Clark used to be one of Thomas's worst enemies and accused him and his half-dozen full- and part-time officers of harassing her. In early 1997, when the village council was debating whether to fire Thomas, the Miami Times (South Florida's leading black-oriented newspaper, which heavily covered El Portal during the Nineties and which sometimes portrayed Clark as anti-black) wrote, "Dorothy Clark, who once boasted to the Times that she has so much political power she could destroy anyone, stated, ďWe have the worst [police] chief we have ever had,' and strongly suggested that [Thomas] be replaced."
Even though Thomas was replaced, Clark's relations with the police didn't improve. By the time she died, Clark had a rap sheet that made her look like one violent old lady. She was arrested three times in 1998 and 1999 for assault, including felony aggravated assault. All charges stemmed from confrontations with neighborhood youngsters, whom Clark complained constantly tormented her with acts of vandalism and mischief. The felony charge and other misdemeanor charges were dropped; she was prosecuted in 1998 on two battery charges but acquitted.
Clark and Thomas, a former veteran Hialeah police officer, shared at least one belief: The police were used by El Portal politicians to intimidate annoying or critical residents. At the time of her death Clark was awaiting the outcome of internal-affairs investigations of the El Portal officers involved in her arrests, and had asked the Florida Department of Law Enforcement to look into the incidents. Clark had also requested help from the American Civil Liberties Union in bringing a lawsuit against the police department for false arrest and civil-rights violations. None of these complaints led to any action.
Throughout the Nineties and into 2000 Clark trudged time after time into the public-corruption unit of the State Attorney's Office with allegations against El Portal public officials. "She was a legend," remembers public-corruption chief Joe Centorino. "There was a time when her name was on the tip of everyone's tongue over here. She'd come over and be absolutely certain somebody was so corrupt, but she rarely had enough information for us to go anywhere with it."
Fred Thomas believes politics is the only reason Centorino and other law-enforcement officials haven't acted on his or Clark's allegations. Several years ago, in fact, this prompted Thomas to report Centorino to the Florida Bar Association (which then reprimanded Thomas for filing a frivolous complaint). And he figures El Portal politicians wanted to hush up the circumstances surrounding Dorothy Clark's death. She died at North Shore Medical Center about five hours after collapsing at her trailer in the presence of El Portal Police Ofcr. David Adlet. When Thomas heard that, he was immediately suspicious. Clark and Adlet were not on friendly terms, according to both Thomas and current police Chief Eugene Morales, though it would be difficult to find any police officer Clark actually got along with.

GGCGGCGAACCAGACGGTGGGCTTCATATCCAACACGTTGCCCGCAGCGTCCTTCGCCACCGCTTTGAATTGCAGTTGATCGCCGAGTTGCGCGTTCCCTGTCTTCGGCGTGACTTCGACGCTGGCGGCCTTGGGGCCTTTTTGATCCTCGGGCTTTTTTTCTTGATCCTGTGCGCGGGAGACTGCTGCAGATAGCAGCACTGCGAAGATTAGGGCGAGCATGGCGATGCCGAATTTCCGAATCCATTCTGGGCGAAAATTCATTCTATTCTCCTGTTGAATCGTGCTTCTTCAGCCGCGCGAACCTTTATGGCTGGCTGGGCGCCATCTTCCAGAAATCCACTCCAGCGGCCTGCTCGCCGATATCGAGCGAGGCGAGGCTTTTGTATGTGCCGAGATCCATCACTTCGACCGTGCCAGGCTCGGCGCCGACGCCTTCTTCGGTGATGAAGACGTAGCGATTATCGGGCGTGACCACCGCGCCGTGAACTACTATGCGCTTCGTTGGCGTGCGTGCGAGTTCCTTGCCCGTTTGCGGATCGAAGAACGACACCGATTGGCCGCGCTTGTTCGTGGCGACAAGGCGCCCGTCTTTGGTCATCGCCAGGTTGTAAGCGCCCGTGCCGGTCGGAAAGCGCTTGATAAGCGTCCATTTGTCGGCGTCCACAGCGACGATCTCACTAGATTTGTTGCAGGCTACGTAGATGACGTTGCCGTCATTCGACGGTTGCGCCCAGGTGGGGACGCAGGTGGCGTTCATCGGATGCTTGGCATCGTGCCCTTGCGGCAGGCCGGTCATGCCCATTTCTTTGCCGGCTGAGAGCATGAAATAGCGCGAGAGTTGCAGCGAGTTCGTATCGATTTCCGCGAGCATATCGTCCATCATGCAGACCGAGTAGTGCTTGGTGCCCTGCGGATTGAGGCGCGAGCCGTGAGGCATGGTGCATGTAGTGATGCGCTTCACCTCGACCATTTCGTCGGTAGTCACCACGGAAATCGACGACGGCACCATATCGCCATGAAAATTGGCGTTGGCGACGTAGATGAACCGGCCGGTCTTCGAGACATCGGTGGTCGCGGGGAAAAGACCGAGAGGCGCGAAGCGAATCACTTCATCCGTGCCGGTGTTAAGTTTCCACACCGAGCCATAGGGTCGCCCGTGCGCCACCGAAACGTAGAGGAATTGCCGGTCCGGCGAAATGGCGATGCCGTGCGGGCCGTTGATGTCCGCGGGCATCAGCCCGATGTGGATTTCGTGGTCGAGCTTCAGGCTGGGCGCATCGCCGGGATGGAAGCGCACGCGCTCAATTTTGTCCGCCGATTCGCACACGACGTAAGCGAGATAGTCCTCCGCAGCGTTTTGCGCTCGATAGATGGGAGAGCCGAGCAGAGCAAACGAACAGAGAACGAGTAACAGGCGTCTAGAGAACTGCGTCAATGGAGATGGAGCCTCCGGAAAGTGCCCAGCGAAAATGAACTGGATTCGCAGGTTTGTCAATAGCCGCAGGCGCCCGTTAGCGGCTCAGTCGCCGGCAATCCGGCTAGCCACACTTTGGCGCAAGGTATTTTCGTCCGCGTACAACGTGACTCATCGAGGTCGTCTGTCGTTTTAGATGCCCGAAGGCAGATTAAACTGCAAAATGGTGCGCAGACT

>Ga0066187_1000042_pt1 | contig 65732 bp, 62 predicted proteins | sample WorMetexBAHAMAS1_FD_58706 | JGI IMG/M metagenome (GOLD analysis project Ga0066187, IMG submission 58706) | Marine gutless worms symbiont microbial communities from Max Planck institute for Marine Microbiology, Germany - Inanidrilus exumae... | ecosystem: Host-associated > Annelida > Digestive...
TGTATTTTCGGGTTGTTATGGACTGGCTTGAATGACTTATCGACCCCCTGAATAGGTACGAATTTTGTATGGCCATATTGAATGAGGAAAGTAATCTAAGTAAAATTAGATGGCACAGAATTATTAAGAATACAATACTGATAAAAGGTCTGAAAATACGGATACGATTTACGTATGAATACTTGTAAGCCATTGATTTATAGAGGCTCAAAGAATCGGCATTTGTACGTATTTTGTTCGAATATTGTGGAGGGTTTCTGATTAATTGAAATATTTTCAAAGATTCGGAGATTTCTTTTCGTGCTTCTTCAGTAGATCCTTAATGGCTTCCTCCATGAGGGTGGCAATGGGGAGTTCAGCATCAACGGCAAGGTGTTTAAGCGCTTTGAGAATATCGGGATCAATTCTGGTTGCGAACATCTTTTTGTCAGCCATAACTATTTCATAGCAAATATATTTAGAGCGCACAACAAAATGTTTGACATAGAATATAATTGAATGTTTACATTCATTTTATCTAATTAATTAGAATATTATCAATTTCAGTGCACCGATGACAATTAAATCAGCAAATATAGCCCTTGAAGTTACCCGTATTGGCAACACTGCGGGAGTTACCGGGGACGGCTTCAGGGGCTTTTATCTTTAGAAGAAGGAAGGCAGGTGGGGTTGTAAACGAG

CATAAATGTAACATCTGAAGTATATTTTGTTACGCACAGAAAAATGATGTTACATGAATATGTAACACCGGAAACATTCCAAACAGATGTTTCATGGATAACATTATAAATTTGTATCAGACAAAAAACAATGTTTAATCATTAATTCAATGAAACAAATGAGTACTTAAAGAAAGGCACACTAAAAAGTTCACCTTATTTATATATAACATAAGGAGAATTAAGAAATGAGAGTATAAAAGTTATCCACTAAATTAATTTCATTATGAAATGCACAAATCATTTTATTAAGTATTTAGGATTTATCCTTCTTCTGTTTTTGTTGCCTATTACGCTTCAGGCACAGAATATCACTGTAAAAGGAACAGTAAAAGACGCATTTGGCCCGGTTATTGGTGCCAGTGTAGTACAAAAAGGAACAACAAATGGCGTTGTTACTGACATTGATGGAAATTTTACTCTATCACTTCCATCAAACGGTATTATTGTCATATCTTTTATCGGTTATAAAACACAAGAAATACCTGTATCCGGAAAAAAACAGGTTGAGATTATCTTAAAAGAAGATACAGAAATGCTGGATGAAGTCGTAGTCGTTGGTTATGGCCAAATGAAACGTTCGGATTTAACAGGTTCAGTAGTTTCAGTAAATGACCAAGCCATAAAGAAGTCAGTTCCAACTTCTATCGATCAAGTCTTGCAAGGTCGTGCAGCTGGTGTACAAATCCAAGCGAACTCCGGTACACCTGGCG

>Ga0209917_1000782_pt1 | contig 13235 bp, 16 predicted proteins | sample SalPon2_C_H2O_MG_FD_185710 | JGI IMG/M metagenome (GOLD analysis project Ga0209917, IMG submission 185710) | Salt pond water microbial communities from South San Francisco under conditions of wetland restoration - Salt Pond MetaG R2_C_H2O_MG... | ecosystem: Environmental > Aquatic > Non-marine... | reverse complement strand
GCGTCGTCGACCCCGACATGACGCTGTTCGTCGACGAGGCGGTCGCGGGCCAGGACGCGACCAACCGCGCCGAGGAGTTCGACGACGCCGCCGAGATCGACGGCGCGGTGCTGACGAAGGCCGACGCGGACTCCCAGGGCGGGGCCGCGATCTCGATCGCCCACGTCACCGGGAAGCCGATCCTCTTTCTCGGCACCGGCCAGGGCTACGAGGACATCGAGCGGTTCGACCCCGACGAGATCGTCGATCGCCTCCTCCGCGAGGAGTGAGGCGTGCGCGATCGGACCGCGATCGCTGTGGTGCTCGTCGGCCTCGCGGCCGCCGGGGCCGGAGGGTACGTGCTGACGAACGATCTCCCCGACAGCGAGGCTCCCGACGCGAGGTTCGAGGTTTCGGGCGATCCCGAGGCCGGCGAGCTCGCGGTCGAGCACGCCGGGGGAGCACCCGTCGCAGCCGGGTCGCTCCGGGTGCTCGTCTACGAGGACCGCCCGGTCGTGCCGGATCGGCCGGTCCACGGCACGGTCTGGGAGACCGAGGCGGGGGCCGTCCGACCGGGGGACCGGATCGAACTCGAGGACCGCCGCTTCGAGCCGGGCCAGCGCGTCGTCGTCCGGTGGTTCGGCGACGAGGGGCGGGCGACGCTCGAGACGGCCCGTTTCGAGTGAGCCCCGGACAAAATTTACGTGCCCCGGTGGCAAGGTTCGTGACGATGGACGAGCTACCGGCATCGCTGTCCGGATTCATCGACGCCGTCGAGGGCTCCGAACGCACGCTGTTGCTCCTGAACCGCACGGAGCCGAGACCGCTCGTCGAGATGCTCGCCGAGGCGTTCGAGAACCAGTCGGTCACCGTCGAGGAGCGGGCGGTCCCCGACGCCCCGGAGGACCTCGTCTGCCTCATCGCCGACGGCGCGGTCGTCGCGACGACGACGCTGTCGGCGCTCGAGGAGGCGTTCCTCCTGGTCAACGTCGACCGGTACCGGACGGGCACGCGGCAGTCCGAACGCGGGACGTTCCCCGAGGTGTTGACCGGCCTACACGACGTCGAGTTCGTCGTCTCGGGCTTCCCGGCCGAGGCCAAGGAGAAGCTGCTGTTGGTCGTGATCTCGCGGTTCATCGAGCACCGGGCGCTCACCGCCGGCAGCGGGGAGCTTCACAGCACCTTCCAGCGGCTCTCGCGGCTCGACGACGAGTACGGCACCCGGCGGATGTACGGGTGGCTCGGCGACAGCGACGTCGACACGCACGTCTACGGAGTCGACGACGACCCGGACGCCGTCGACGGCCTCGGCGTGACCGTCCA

Adlet, according to police reports, had stopped by Clark's trailer around 5:00 in the afternoon on Thursday, April 5, a few hours after Clark had been involved in a fender-bender a few blocks from her home. There was never any indication she had been injured in the accident. Adlet, who responded to the scene, reported he "sent [Clark] home to get her paperwork" and later showed up at her front door. A routine summary prepared by the Miami-Dade Police Department states, "The victim was sitting at the dining-room table with Officer Adlet when she started trembling ... then collapsed and fell forward, striking her nose on the edge of the table. Officer Adlet placed the victim onto the floor and summoned fire rescue.... The victim was pronounced dead that night at 10:30 p.m."
Thomas learned of Clark's passing the next morning. He called the hospital, he says, and was told Clark had died of a heart attack. But when he found out the death certificate had not yet been signed, Thomas began to question the cause of death. For two days Clark's body remained at North Shore, death certificate unsigned, while Thomas badgered reluctant Miami-Dade police detectives to investigate. He made so much noise that Clark's body was transported to the county medical examiner's office for an autopsy instead of to a funeral home. "I told the detective I'd have his license if he didn't get that body autopsied," Thomas recalls. Miami-Dade Det. Ray Hoadley ended up observing the autopsy. (Throughout the ordeal the whereabouts of Clark's daughter, who was supposedly making funeral arrangements, was unclear, and she never spoke with Thomas.)
Following the autopsy, Fred Thomas seemed to be the only person who still had doubts about the cause of Dorothy Clark's death, even after he spoke at length with the forensic pathologist on the case, Dr. Emma Lew. The autopsy report concluded Clark had died of a ruptured abdominal artery. The hardening of many of Clark's major arteries, Lew explains, had caused some to become weak and dilated "until at some point they can rupture." In Clark's case it was the largest artery in the body, the aorta, that burst in the abdominal area. The trigger? Almost certainly an elevation in blood pressure, which can be brought on by a stressful movement or event. "If the rupture is big enough," Lew adds, "you bleed out and the body goes into shock." That was apparently what happened to Clark.
Maybe the deeper cause of Clark's demise was the heartache and frustration that stemmed from her vigilance and activism within the ultimately unsympathetic world of El Portal. She just couldn't make others care as much as she did. "Dorothy was a very good lady, and whatever bad things you heard about her are not true," proclaims Vilma Dervali, wife of ex-councilman Frank Dervali. The couple worked for years with Clark in her food-distribution program, though Frank Dervali, as a local politician, didn't escape Clark's occasional attacks. The Dervalis don't care for Fred Thomas or his conspiracy theories, but they do agree Clark died unappreciated. "They didn't treat her right," Vilma adds, leaving they unidentified. "They caused her a lot of problems."